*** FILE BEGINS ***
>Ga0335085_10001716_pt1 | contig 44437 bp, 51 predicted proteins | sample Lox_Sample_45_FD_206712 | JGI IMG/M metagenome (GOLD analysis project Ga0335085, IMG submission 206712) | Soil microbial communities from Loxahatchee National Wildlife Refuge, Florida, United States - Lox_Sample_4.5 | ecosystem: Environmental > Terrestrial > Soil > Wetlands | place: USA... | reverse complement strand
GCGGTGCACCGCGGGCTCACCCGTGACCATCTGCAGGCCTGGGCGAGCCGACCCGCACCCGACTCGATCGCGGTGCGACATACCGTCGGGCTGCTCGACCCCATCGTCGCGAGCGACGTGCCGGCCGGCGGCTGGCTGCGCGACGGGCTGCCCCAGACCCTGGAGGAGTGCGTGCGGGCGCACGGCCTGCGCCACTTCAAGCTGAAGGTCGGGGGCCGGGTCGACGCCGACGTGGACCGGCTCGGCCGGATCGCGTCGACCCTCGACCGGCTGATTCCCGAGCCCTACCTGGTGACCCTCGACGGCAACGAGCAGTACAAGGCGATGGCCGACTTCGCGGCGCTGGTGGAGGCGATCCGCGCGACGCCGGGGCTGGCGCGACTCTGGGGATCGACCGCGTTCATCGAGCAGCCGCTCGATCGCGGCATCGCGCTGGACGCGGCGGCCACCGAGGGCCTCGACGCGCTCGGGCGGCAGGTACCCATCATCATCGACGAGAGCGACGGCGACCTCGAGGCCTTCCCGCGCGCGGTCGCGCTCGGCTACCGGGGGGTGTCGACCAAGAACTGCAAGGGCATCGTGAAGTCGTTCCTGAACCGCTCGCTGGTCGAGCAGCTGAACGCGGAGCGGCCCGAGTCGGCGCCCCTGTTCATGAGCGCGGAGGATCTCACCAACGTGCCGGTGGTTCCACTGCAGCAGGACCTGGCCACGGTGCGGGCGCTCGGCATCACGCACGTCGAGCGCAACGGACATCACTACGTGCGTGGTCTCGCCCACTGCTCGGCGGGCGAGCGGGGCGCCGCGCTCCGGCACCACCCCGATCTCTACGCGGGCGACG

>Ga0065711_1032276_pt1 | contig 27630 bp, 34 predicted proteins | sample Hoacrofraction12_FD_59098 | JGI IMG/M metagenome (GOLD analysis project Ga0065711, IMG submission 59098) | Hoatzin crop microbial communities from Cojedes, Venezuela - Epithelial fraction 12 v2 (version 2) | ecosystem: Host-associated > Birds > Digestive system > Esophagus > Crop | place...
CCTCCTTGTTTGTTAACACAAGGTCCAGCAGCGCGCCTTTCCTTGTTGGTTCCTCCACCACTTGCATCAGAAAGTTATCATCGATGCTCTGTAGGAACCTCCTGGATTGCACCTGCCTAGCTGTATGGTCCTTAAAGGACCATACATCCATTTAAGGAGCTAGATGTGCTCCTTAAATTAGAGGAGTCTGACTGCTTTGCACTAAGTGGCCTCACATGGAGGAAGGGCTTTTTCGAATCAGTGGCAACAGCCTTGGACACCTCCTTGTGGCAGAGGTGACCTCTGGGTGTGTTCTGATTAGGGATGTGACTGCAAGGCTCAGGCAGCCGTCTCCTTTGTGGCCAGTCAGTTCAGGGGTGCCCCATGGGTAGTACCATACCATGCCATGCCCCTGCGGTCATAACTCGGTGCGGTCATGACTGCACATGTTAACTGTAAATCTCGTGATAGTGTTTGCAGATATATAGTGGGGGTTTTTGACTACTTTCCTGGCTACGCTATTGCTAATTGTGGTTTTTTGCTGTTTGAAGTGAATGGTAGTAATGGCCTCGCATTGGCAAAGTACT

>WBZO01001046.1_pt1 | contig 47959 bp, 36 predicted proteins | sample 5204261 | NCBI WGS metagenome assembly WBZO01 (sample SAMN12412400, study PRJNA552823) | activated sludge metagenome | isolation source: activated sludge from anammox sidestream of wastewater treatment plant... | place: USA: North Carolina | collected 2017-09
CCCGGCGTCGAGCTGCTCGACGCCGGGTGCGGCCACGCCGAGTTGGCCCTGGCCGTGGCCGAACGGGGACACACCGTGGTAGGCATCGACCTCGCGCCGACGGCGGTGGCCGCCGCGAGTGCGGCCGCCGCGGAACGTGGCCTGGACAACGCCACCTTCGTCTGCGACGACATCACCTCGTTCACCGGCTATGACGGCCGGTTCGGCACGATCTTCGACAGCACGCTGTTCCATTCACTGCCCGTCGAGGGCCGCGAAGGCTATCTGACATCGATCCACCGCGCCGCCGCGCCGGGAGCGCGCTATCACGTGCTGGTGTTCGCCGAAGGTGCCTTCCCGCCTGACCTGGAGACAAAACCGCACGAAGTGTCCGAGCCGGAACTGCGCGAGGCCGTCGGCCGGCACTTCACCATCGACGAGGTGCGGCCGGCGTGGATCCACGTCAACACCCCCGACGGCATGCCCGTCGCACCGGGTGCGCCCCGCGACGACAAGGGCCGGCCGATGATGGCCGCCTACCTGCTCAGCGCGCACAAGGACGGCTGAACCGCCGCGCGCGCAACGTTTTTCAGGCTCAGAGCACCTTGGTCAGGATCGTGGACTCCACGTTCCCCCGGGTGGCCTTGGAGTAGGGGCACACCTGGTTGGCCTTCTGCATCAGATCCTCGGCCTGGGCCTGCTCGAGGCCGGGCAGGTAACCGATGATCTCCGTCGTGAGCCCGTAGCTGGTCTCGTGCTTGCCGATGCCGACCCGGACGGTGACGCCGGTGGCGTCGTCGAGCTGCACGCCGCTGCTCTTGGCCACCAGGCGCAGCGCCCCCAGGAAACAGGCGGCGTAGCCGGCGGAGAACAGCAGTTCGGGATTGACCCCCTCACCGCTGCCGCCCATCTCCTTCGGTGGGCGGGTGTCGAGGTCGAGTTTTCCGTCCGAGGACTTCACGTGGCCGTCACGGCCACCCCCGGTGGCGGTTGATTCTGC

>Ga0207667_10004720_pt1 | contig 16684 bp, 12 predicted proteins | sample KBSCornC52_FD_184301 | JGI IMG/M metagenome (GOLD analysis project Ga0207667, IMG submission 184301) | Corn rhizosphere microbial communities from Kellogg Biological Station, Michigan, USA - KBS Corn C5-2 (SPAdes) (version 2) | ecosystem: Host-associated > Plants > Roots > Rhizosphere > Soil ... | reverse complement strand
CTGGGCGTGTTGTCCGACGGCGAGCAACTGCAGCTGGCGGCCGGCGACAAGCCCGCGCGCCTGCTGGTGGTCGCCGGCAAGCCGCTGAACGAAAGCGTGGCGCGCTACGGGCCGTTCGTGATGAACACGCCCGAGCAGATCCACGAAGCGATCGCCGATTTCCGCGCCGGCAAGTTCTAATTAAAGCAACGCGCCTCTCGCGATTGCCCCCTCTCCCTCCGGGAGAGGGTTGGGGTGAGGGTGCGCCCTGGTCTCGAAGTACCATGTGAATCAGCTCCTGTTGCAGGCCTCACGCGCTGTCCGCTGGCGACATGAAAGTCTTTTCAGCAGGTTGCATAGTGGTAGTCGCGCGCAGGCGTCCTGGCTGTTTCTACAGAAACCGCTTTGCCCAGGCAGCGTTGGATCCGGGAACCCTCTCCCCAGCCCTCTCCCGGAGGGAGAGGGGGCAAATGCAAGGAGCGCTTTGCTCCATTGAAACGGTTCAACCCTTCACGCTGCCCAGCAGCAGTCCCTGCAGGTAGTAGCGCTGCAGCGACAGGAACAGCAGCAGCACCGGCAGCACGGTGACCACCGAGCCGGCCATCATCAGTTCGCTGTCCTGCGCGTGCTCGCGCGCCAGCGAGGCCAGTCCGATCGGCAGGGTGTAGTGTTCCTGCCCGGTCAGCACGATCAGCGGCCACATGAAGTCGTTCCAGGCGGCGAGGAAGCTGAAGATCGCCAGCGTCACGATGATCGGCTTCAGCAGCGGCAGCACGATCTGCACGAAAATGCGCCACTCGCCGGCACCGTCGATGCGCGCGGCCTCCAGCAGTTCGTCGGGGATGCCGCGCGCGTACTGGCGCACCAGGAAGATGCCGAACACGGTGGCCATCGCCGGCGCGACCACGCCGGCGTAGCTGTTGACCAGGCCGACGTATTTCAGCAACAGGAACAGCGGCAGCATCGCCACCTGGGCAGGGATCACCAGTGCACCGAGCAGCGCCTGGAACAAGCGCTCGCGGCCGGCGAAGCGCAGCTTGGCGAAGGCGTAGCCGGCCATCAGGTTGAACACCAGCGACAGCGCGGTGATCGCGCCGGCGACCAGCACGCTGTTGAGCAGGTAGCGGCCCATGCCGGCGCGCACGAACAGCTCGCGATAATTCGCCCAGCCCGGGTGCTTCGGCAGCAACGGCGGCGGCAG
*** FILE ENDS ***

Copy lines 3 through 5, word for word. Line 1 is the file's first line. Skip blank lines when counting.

>Ga0065711_1032276_pt1 | contig 27630 bp, 34 predicted proteins | sample Hoacrofraction12_FD_59098 | JGI IMG/M metagenome (GOLD analysis project Ga0065711, IMG submission 59098) | Hoatzin crop microbial communities from Cojedes, Venezuela - Epithelial fraction 12 v2 (version 2) | ecosystem: Host-associated > Birds > Digestive system > Esophagus > Crop | place...
CCTCCTTGTTTGTTAACACAAGGTCCAGCAGCGCGCCTTTCCTTGTTGGTTCCTCCACCACTTGCATCAGAAAGTTATCATCGATGCTCTGTAGGAACCTCCTGGATTGCACCTGCCTAGCTGTATGGTCCTTAAAGGACCATACATCCATTTAAGGAGCTAGATGTGCTCCTTAAATTAGAGGAGTCTGACTGCTTTGCACTAAGTGGCCTCACATGGAGGAAGGGCTTTTTCGAATCAGTGGCAACAGCCTTGGACACCTCCTTGTGGCAGAGGTGACCTCTGGGTGTGTTCTGATTAGGGATGTGACTGCAAGGCTCAGGCAGCCGTCTCCTTTGTGGCCAGTCAGTTCAGGGGTGCCCCATGGGTAGTACCATACCATGCCATGCCCCTGCGGTCATAACTCGGTGCGGTCATGACTGCACATGTTAACTGTAAATCTCGTGATAGTGTTTGCAGATATATAGTGGGGGTTTTTGACTACTTTCCTGGCTACGCTATTGCTAATTGTGGTTTTTTGCTGTTTGAAGTGAATGGTAGTAATGGCCTCGCATTGGCAAAGTACT

>WBZO01001046.1_pt1 | contig 47959 bp, 36 predicted proteins | sample 5204261 | NCBI WGS metagenome assembly WBZO01 (sample SAMN12412400, study PRJNA552823) | activated sludge metagenome | isolation source: activated sludge from anammox sidestream of wastewater treatment plant... | place: USA: North Carolina | collected 2017-09